5:15 PM - 6:30 PM
[SVC47-P10] Temporal change of SO2 discharge at Asama volcano
Keywords:Asama volcano, SO2, seismic waveform, volcanic fume
A positive correlation between frequency of BL-type volcanic earthquake and SO2 discharge is confirmed during the 2015 eruption period; that between volcanic fume index and SO2 discharge is in a similar way. The similar correlations are recognized during the eruption periods in 2008 and 2009. On the other hand, we can’t make certain of correlations between frequencies of BL-type event and volcanic fume indexes during the eruption periods in 2003 and 2004; we frequently observed increments of SO2 emission without increase of BL-type earthquakes and volcanic fumes. (fig.1) A very long-period pulse, hereafter we call it VLP, is an impulsive motion with a dominant period longer than 5 seconds accompanied by a tilt change, which is excited by a sudden gas emission (Maeda and Takeo, 2012). Weak correlations are confirmed between the frequencies of VLP and BL-type event, and between the frequency of VLP and SO2 discharge. However, there are several examples of large amount of SO2 emission with a few occurrence of VLP. During non-eruption periods, the daily SO2 discharge rate could not exceed 2000 ton/day even though the increment of BL-type activity.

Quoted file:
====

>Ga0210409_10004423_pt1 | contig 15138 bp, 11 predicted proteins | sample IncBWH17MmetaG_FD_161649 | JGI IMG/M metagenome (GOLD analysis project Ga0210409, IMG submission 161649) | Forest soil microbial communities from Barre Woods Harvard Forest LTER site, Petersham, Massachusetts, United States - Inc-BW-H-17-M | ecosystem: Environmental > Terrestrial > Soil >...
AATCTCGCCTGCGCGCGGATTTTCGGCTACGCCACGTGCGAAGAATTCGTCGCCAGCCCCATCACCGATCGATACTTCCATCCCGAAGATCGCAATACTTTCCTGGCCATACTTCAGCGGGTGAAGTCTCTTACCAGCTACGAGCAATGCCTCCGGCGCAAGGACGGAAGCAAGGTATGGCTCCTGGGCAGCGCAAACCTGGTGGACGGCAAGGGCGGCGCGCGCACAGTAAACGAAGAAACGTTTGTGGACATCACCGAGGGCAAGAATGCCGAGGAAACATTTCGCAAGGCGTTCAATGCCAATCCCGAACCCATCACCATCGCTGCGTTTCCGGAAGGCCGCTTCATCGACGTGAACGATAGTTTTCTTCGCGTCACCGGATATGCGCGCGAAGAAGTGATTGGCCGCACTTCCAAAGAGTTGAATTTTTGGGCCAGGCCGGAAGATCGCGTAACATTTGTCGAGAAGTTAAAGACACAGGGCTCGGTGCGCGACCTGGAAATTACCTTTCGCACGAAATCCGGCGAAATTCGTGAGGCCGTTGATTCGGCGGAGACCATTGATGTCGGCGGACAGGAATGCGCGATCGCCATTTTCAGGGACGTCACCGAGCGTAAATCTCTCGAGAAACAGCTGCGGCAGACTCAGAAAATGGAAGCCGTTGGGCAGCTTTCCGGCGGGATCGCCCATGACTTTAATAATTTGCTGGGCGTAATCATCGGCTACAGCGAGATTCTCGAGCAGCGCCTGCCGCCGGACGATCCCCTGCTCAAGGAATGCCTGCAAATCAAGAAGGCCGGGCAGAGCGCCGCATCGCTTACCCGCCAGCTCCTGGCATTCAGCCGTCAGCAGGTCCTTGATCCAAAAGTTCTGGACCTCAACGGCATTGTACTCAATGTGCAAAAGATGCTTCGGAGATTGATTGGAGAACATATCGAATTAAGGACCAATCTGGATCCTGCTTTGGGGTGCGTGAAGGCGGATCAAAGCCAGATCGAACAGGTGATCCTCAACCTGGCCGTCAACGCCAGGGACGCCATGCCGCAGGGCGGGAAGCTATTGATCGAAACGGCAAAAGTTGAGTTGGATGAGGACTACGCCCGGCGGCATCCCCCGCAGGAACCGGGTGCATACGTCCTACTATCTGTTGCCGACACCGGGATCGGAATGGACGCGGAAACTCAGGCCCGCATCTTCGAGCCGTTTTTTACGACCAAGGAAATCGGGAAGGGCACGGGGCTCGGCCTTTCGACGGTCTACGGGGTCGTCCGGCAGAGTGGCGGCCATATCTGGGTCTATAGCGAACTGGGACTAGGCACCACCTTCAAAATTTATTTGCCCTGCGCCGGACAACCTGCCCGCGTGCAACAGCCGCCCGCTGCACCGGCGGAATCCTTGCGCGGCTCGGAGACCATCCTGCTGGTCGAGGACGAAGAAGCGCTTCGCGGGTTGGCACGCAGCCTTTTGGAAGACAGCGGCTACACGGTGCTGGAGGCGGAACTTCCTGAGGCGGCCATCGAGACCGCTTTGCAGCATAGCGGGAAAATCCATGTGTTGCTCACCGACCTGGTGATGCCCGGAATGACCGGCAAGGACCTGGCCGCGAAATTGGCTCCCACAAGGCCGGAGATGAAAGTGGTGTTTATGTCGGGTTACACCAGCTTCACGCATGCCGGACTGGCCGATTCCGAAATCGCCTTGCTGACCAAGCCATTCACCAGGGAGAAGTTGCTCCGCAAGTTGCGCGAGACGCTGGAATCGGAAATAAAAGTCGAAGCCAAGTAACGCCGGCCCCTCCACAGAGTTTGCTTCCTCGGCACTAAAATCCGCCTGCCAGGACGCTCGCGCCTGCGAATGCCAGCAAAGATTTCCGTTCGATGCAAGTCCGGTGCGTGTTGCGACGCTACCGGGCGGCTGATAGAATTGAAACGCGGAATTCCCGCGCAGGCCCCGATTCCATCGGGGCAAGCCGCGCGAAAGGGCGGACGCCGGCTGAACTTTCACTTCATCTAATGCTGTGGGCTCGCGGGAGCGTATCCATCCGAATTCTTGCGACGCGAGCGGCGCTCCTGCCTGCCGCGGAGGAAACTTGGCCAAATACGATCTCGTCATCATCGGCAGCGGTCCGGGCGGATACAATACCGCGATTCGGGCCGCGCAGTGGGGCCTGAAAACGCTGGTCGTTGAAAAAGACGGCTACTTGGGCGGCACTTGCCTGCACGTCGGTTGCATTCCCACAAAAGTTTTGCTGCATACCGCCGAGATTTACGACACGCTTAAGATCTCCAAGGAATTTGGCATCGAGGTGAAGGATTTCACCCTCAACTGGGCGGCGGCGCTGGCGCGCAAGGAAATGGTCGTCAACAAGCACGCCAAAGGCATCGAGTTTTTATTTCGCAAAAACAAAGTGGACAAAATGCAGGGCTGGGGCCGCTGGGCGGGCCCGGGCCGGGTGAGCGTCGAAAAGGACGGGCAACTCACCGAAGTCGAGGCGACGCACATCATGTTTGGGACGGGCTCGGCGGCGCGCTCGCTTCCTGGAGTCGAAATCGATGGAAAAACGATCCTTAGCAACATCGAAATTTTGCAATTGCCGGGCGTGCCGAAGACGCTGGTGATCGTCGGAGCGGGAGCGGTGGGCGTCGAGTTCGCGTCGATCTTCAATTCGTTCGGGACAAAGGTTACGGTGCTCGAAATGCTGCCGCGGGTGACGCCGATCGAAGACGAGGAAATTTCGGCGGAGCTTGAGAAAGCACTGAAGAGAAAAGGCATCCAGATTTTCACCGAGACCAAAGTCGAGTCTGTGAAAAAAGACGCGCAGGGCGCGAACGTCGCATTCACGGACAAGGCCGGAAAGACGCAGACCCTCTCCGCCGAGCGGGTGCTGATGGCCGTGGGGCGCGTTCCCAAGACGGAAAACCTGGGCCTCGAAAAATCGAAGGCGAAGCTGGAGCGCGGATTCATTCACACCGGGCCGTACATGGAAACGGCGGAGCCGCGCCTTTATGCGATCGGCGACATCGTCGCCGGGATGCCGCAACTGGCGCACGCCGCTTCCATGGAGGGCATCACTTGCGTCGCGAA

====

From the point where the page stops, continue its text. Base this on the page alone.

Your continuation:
The increment of SO2 emission seems to be plausible data indicating a volcanic eruption potential, and the positive correlations among SO2 emission, volcanic fume, and daily frequency of volcanic event are confirmed during the 2008, 2009, and 2015 eruption periods. However, there are some observations that SO2 emission represented weak correlations with the frequencies of BL-type event and with the volcanic fume indexes even though the eruption periods (2003 and 2004). The gas emission system seems to fluctuate along the volcanic activity.